They're everywhere, even the trees. Petr Klimes researches the ecological roles of insects, especially ants in Papa New Guinea, where many species are less accessible for research. He shares interesting ant facts and tales along with questions he's pursing.
Listen and learn
- How, despite both being social insects, ants interact with their food and world in much more diverse ways than their bee cousins,
- What interesting examples of parasitism, symbiosis, and mutualism exist in ant species, and
- What next steps Petr Klimes plans to take by researching how ants are responding to climate change and different habitat types available.
Petr Klimes is the laboratory head of the Laboratory of Ecology and Evolution of Social Insects with the University of South Bohemia Biology Centre CAS. He's interested in ants that live in tropical trees and spread across the islands in the pacific, specifically their evolution and interaction with plants and other animals. One remarkable aspect of ants' life cycles and habits is the vast diversity among different species.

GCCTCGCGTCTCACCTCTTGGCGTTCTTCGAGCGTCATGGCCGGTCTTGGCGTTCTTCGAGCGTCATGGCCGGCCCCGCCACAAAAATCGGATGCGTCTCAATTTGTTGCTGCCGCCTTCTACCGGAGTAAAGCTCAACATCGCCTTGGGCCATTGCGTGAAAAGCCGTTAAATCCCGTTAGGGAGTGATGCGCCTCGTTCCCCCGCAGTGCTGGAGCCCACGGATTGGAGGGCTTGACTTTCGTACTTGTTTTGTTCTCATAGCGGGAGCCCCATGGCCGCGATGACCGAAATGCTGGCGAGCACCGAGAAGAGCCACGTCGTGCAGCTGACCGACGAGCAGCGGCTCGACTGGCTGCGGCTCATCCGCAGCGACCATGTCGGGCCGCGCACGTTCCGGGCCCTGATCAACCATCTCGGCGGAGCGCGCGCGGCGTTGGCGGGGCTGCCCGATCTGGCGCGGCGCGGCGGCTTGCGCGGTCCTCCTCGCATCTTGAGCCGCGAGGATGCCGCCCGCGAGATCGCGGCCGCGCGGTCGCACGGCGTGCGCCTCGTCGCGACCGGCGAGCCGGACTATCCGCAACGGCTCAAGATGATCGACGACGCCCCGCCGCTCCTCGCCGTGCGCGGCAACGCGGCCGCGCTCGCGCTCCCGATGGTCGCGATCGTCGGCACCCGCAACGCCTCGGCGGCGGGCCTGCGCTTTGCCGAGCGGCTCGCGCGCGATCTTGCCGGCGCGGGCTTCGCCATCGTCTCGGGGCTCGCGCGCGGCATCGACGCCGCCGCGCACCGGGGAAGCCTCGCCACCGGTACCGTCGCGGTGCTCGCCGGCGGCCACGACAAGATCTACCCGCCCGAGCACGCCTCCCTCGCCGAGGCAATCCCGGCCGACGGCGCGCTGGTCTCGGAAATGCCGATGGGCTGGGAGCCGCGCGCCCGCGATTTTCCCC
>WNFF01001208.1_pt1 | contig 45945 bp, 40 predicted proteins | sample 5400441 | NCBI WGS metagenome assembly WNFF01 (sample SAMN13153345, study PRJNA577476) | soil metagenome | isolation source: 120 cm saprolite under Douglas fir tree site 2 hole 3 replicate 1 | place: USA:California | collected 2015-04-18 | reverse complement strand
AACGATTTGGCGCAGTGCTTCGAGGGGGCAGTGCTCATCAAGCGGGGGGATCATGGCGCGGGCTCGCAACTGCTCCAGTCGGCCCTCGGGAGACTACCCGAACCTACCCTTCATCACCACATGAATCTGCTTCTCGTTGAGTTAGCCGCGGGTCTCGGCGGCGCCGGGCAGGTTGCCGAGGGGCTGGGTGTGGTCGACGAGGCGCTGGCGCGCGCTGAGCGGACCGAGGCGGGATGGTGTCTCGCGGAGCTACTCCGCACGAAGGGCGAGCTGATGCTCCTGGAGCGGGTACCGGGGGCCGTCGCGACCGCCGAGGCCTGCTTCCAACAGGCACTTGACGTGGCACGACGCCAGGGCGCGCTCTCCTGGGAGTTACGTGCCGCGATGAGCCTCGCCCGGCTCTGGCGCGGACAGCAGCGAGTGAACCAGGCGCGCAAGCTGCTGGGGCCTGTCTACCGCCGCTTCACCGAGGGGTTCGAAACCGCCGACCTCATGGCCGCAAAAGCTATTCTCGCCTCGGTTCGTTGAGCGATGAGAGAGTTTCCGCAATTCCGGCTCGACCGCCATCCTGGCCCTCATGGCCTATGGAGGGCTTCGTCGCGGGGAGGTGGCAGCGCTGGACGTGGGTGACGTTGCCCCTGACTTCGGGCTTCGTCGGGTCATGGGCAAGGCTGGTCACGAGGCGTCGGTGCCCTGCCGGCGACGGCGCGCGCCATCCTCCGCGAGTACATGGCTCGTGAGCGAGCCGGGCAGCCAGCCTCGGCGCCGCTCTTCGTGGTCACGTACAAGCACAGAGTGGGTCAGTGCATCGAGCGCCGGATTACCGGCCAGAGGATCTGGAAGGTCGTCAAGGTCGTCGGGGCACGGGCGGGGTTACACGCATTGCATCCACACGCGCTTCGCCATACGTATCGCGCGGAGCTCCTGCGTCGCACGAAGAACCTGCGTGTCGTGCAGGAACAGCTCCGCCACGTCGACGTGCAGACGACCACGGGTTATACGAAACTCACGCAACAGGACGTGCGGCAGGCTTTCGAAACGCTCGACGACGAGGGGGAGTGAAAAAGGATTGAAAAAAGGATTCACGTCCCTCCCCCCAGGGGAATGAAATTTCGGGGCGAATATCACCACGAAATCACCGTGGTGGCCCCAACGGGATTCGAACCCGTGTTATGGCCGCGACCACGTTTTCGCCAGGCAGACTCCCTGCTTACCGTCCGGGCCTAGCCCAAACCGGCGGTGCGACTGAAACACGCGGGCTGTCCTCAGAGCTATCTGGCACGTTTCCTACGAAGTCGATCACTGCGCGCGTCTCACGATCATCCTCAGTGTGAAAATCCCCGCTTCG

Unlike bees, which are exclusively pollinators, or wasps, which are predators, ant interactions vary widely. Some are predators, some are omnivores. Some ant colony structures include more than one ant queen and some don't. Some are highly specialized in food and nest choice and some are opportunistic, eating whatever and living where ever is available.
Petr Klimes spent time in Papa New Guinea comparing ground and arboreal ants. Ground ants are mostly predators, but tree ants tend to work with other insects like aphids. He shares many fascinating examples of ant interactions, from parasitism to symbiotic relationships with plants or other insects like aphids. Unlike ant species in the U.S., which look fairly similar to each other, the morphology in the tropics is extreme.
One species, for example, lives in leaf litter and is about 1 millimeter long, has triangle-shaped "hats" and predates with sharp mandibles, eating tiny, fast-moving insects. In Borneo, another large species lives in trees and are dimorphic, with large soldiers and small foragers. He hopes to embark on a new project soon to study species interaction and biology in terms of how climate change and forest change is influencing ant communities.
For more, see his lab's website: antscience.com.
Available on Apple Podcasts: apple.co/2Os0myK